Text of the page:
Last night, students and faculty gathered in McNeir auditorium to discuss something that isn’t usually talked about at events sponsored by the Office of Campus Ministry: hooking-up.
In the first of a four-part series on “The Sacred and the Sexual,” Donna Freitas (COL ’94), author of Sex and the Soul and an assistant professor of religion at Boston University, discussed her findings about the impact of “the hook-up culture” on students’ spirituality.
Freitas defined hooking-up as any kind of intimacy in which the encounter is transitional or temporary and involves shutting off one’s emotional side in order to engage in purely physical activity. She said her research shows that students are participating in the hook-up culture not because they enjoy it, but because it’s a norm they feel obligated to conform to.
In a survey she conducted of nearly 600 students, 41 percent reported negative feelings about hooking up (and used descriptors like “used,” “dirty,” “empty,” and “disgusted”), 23 percent expressed ambivalence and 36 percent said they were more or less fine with it. While those numbers don’t seem too skewed, Freitas said there were very few students who were really positive about hooking up—those who said they were fine with it were really lukewarm.
“Living in the context of hook-up culture made them feel exhausted and empty and spent,” Freitas said.
In over 100 interviews with students, Freitas said she found that most feel like their sex lives are not reconcilable with religion. Many were hostile towards religion because it offered only “don’t”s in regards to sex (the two big ones being “don’t have sex before marriage” and “don’t be gay”). However, many students thought the realm of spirituality might be more able to accommodate genuine reflections on sex and hooking-up.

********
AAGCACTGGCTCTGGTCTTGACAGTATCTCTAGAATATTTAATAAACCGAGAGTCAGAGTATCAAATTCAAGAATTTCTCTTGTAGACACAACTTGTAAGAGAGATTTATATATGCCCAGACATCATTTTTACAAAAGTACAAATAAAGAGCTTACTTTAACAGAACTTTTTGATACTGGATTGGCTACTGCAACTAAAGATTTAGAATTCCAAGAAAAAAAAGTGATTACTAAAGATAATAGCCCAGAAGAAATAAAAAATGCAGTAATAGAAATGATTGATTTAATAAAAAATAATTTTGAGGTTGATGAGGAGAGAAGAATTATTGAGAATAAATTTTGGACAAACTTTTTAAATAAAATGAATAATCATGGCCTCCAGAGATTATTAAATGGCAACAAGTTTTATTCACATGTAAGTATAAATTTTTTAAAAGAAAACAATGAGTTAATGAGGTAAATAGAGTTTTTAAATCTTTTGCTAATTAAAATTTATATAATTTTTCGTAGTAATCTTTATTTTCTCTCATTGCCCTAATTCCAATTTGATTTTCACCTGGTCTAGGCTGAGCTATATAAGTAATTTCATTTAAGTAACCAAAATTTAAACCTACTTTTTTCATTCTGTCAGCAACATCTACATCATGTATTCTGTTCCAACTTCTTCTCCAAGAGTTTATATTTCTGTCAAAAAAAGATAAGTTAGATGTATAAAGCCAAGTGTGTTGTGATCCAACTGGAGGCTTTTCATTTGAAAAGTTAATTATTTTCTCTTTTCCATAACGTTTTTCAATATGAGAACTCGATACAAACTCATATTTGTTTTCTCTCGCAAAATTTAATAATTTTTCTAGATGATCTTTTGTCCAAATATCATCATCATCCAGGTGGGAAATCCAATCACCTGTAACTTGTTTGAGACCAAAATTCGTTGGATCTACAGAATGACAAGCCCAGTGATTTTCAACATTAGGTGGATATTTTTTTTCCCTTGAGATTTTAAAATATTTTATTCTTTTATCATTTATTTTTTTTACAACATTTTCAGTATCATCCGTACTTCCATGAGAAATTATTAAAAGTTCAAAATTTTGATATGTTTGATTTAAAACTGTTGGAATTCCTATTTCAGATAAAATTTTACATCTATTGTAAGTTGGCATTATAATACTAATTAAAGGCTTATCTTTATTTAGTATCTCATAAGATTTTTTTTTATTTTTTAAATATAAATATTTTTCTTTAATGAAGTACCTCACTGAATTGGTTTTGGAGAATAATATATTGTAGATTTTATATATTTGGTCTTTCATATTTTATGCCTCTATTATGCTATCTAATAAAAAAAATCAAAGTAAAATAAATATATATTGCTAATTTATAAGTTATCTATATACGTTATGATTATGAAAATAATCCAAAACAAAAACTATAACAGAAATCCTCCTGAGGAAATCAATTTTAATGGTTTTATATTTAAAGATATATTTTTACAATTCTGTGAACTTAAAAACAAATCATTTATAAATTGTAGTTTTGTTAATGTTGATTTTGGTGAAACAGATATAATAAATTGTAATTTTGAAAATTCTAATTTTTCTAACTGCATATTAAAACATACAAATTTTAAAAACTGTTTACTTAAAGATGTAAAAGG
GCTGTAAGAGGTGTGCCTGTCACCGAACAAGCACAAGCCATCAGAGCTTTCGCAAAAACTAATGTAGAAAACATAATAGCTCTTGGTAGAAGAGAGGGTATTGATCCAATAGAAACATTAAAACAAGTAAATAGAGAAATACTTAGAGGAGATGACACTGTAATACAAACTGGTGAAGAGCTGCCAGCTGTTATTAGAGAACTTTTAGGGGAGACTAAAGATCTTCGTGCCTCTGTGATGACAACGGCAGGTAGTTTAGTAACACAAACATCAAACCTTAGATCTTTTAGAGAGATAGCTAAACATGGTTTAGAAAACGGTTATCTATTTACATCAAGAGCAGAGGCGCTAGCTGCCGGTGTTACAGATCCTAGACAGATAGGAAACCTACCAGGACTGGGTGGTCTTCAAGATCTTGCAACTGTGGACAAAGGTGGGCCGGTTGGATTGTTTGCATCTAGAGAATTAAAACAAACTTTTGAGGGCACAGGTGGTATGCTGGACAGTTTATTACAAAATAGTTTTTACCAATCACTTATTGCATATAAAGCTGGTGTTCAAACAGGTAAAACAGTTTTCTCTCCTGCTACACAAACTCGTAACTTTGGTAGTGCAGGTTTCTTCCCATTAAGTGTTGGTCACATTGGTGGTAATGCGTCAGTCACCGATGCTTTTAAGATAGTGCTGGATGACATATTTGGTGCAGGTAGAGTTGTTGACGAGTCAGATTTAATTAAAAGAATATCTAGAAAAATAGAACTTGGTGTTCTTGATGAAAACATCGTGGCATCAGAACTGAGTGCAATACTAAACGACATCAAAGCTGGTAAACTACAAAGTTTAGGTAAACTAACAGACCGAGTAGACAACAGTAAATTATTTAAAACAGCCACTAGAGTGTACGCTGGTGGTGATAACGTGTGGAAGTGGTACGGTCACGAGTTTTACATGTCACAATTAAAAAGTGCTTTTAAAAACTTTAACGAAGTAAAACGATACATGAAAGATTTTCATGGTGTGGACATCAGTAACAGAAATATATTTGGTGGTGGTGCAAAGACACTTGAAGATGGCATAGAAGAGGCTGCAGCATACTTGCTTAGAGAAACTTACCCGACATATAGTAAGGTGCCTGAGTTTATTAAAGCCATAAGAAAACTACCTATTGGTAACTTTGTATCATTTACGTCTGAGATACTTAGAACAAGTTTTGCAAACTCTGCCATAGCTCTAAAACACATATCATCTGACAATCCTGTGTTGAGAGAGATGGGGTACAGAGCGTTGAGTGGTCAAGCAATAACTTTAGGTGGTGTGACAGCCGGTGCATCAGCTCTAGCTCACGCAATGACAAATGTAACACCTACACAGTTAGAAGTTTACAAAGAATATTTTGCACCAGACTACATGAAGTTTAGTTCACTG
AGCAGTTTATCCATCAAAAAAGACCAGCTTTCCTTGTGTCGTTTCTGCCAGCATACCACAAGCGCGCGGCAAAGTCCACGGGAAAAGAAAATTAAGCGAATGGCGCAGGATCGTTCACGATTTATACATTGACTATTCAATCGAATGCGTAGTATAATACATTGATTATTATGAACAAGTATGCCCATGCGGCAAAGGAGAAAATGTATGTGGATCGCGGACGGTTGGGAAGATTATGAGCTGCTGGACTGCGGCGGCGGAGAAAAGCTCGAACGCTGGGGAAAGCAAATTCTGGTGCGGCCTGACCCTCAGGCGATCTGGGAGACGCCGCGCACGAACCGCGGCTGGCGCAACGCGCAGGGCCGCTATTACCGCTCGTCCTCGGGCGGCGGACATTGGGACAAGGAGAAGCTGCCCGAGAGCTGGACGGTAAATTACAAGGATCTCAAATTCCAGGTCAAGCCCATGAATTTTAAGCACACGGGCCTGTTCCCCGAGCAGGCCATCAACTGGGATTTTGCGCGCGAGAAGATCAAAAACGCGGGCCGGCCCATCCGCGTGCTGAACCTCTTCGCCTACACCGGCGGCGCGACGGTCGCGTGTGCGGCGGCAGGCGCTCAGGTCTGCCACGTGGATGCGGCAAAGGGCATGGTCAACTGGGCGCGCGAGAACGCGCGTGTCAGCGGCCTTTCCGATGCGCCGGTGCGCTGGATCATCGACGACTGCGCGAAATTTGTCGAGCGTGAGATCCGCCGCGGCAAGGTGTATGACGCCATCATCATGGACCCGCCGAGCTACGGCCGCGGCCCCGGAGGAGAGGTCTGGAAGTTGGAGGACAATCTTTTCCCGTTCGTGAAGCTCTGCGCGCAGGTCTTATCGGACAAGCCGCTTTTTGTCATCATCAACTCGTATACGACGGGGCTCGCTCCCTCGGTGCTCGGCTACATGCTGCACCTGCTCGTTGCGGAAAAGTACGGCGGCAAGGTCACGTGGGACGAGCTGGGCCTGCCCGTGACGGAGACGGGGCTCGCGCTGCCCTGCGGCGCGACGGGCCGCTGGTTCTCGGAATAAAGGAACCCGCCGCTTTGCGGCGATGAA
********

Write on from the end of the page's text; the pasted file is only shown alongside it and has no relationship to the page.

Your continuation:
Freitas said that students at Catholic schools reported acting and feeling the same way as students at secular schools did. Her recommendations were to use spiritual tools found in the Catholic tradition, such as spiritual direction and discernment, to reflect on and make decisions about your sexual behavior.
After Freitas’s presentation, Fr. Kevin O’Brien, S.J. held a discussion with four Georgetown students. The student panel—made up of Pat Lenihan (COL ’10), Ryan Callahan (SFS ’10), Princess Hunter (MSB ’10) and Shruti Dusaj (SFS ’11)—seemed a bit cherry-picked in that none challenged Freitas’s assertion that the hook-up culture was emotionally damaging.
The panelists said they noticed a disconnect between students religious lives and their social and sexual behavior. Many said that because Georgetown student are so busy, they find hooking-up a convenient alternative to establishing meaningful romantic relationships.
Students in the audience asked how much concerns about reputation factored into the hook-up culture, which prompted Freitas to jump back in and add her observations about the gender divide in terms of attitudes towards hooking-up.
Freitas said she found that girls were afraid that if they hooked-up too much they would get a negative reputation, but they also felt hooking-up was necessary if they wanted to find someone to date. Guys, on the other hand, wanted to hook-up more frequently, but not necessarily because they enjoyed it. The real reason was that they were concerned about proving their masculinity.